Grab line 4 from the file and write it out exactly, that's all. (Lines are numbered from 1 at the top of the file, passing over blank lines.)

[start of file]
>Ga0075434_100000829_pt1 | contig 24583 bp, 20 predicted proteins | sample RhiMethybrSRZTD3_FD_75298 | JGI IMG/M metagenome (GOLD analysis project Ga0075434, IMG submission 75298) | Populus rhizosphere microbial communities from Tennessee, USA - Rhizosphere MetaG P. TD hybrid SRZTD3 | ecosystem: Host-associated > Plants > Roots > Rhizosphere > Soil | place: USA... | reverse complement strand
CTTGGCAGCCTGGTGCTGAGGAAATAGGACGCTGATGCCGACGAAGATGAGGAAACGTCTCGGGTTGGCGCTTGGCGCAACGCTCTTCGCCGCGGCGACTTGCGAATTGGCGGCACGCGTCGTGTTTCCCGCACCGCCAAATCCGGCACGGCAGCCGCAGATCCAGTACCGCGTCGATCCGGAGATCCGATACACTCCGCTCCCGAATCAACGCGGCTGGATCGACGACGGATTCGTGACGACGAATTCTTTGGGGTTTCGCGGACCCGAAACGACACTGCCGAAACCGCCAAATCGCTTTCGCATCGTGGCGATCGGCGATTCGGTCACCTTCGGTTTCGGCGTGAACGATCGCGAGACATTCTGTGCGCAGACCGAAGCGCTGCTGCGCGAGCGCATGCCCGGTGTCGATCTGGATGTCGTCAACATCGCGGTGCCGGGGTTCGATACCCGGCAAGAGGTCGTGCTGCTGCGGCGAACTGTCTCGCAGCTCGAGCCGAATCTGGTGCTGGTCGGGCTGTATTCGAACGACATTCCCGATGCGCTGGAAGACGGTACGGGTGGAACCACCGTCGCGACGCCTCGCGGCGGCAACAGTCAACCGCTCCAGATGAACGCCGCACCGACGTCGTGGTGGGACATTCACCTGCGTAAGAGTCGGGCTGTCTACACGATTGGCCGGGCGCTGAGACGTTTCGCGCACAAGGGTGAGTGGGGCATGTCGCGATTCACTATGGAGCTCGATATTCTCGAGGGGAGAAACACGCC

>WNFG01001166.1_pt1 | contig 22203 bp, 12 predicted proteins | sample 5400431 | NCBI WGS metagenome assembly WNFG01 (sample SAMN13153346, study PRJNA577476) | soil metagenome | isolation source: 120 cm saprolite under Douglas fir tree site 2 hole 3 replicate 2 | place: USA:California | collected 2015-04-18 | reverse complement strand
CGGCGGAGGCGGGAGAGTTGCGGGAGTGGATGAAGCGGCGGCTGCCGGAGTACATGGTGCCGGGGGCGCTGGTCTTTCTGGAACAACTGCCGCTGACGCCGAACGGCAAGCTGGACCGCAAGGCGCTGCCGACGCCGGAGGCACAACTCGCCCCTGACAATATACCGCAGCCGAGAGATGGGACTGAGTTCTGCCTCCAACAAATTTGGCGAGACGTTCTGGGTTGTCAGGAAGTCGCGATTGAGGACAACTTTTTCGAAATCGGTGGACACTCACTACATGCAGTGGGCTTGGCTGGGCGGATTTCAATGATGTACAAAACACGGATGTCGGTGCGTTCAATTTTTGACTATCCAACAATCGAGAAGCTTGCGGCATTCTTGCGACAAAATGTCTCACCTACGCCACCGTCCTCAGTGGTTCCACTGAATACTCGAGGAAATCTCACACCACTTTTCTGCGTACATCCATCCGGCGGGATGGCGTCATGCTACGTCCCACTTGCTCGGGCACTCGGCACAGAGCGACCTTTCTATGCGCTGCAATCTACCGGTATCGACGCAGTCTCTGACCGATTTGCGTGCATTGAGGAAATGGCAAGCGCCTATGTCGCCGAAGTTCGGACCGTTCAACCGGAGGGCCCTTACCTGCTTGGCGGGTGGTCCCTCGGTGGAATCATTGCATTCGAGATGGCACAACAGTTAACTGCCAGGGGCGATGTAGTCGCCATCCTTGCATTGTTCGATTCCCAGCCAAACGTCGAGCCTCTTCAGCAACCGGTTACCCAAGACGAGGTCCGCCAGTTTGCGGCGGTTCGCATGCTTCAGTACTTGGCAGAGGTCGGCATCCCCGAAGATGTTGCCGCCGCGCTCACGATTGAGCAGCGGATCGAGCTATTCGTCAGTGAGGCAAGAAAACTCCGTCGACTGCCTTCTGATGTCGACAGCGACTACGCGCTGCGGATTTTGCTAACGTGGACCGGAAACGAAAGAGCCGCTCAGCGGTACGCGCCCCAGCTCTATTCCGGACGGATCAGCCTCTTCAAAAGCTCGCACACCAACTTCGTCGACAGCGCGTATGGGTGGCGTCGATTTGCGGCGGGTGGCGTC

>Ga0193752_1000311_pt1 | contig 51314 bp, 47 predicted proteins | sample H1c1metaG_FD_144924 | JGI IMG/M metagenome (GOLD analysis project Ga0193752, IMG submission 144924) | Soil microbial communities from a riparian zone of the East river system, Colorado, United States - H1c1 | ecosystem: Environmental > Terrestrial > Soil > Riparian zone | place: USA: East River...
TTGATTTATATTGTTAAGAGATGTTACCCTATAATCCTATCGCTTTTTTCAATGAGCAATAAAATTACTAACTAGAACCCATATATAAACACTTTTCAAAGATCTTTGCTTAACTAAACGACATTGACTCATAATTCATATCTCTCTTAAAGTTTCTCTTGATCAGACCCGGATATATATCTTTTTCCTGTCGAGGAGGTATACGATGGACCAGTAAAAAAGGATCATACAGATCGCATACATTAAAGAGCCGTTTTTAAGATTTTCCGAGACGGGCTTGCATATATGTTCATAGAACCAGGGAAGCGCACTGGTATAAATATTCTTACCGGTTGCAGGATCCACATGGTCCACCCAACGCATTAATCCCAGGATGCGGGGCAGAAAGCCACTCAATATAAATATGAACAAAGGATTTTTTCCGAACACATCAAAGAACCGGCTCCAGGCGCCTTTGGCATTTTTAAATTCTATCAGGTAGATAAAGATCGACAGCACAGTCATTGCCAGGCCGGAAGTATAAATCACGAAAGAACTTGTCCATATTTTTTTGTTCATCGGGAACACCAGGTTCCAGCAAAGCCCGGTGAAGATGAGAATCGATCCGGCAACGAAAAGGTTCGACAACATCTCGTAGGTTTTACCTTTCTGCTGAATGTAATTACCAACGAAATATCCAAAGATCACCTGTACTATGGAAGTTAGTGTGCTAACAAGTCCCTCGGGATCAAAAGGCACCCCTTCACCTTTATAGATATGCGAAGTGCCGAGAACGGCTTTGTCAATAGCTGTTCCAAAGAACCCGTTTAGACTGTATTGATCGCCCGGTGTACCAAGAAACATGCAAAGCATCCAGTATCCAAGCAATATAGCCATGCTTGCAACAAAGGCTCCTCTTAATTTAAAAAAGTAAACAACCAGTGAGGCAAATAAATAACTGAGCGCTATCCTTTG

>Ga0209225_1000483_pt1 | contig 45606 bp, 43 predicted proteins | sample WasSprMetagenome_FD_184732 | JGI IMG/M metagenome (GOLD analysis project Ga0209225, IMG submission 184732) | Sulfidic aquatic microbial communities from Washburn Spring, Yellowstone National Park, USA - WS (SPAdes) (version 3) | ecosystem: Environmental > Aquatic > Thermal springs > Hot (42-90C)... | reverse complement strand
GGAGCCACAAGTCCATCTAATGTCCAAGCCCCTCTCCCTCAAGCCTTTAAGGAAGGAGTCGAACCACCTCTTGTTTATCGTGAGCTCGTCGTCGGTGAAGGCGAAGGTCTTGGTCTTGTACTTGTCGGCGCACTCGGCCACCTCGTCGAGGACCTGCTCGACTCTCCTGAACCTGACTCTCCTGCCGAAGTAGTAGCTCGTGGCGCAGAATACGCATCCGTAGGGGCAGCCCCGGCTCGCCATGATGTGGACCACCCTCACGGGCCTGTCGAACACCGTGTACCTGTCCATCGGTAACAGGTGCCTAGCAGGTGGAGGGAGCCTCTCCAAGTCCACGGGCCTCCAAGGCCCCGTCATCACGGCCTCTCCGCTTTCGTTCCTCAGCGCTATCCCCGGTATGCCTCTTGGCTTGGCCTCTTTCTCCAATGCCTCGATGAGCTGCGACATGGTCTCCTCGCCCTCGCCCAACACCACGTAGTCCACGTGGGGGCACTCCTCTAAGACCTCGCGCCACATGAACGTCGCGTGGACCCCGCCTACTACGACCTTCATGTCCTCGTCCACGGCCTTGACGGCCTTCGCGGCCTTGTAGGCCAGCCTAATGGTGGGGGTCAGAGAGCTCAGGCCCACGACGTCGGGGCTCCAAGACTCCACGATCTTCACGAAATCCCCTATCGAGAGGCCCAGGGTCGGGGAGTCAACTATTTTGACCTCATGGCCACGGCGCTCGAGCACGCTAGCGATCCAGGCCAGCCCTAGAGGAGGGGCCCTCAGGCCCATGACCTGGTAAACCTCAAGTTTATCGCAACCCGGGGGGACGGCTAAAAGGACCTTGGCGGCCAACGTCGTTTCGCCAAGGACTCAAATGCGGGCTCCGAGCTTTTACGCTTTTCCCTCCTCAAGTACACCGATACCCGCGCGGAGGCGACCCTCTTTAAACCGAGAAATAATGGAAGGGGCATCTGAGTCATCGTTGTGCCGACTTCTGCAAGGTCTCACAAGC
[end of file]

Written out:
CGGCGGAGGCGGGAGAGTTGCGGGAGTGGATGAAGCGGCGGCTGCCGGAGTACATGGTGCCGGGGGCGCTGGTCTTTCTGGAACAACTGCCGCTGACGCCGAACGGCAAGCTGGACCGCAAGGCGCTGCCGACGCCGGAGGCACAACTCGCCCCTGACAATATACCGCAGCCGAGAGATGGGACTGAGTTCTGCCTCCAACAAATTTGGCGAGACGTTCTGGGTTGTCAGGAAGTCGCGATTGAGGACAACTTTTTCGAAATCGGTGGACACTCACTACATGCAGTGGGCTTGGCTGGGCGGATTTCAATGATGTACAAAACACGGATGTCGGTGCGTTCAATTTTTGACTATCCAACAATCGAGAAGCTTGCGGCATTCTTGCGACAAAATGTCTCACCTACGCCACCGTCCTCAGTGGTTCCACTGAATACTCGAGGAAATCTCACACCACTTTTCTGCGTACATCCATCCGGCGGGATGGCGTCATGCTACGTCCCACTTGCTCGGGCACTCGGCACAGAGCGACCTTTCTATGCGCTGCAATCTACCGGTATCGACGCAGTCTCTGACCGATTTGCGTGCATTGAGGAAATGGCAAGCGCCTATGTCGCCGAAGTTCGGACCGTTCAACCGGAGGGCCCTTACCTGCTTGGCGGGTGGTCCCTCGGTGGAATCATTGCATTCGAGATGGCACAACAGTTAACTGCCAGGGGCGATGTAGTCGCCATCCTTGCATTGTTCGATTCCCAGCCAAACGTCGAGCCTCTTCAGCAACCGGTTACCCAAGACGAGGTCCGCCAGTTTGCGGCGGTTCGCATGCTTCAGTACTTGGCAGAGGTCGGCATCCCCGAAGATGTTGCCGCCGCGCTCACGATTGAGCAGCGGATCGAGCTATTCGTCAGTGAGGCAAGAAAACTCCGTCGACTGCCTTCTGATGTCGACAGCGACTACGCGCTGCGGATTTTGCTAACGTGGACCGGAAACGAAAGAGCCGCTCAGCGGTACGCGCCCCAGCTCTATTCCGGACGGATCAGCCTCTTCAAAAGCTCGCACACCAACTTCGTCGACAGCGCGTATGGGTGGCGTCGATTTGCGGCGGGTGGCGTC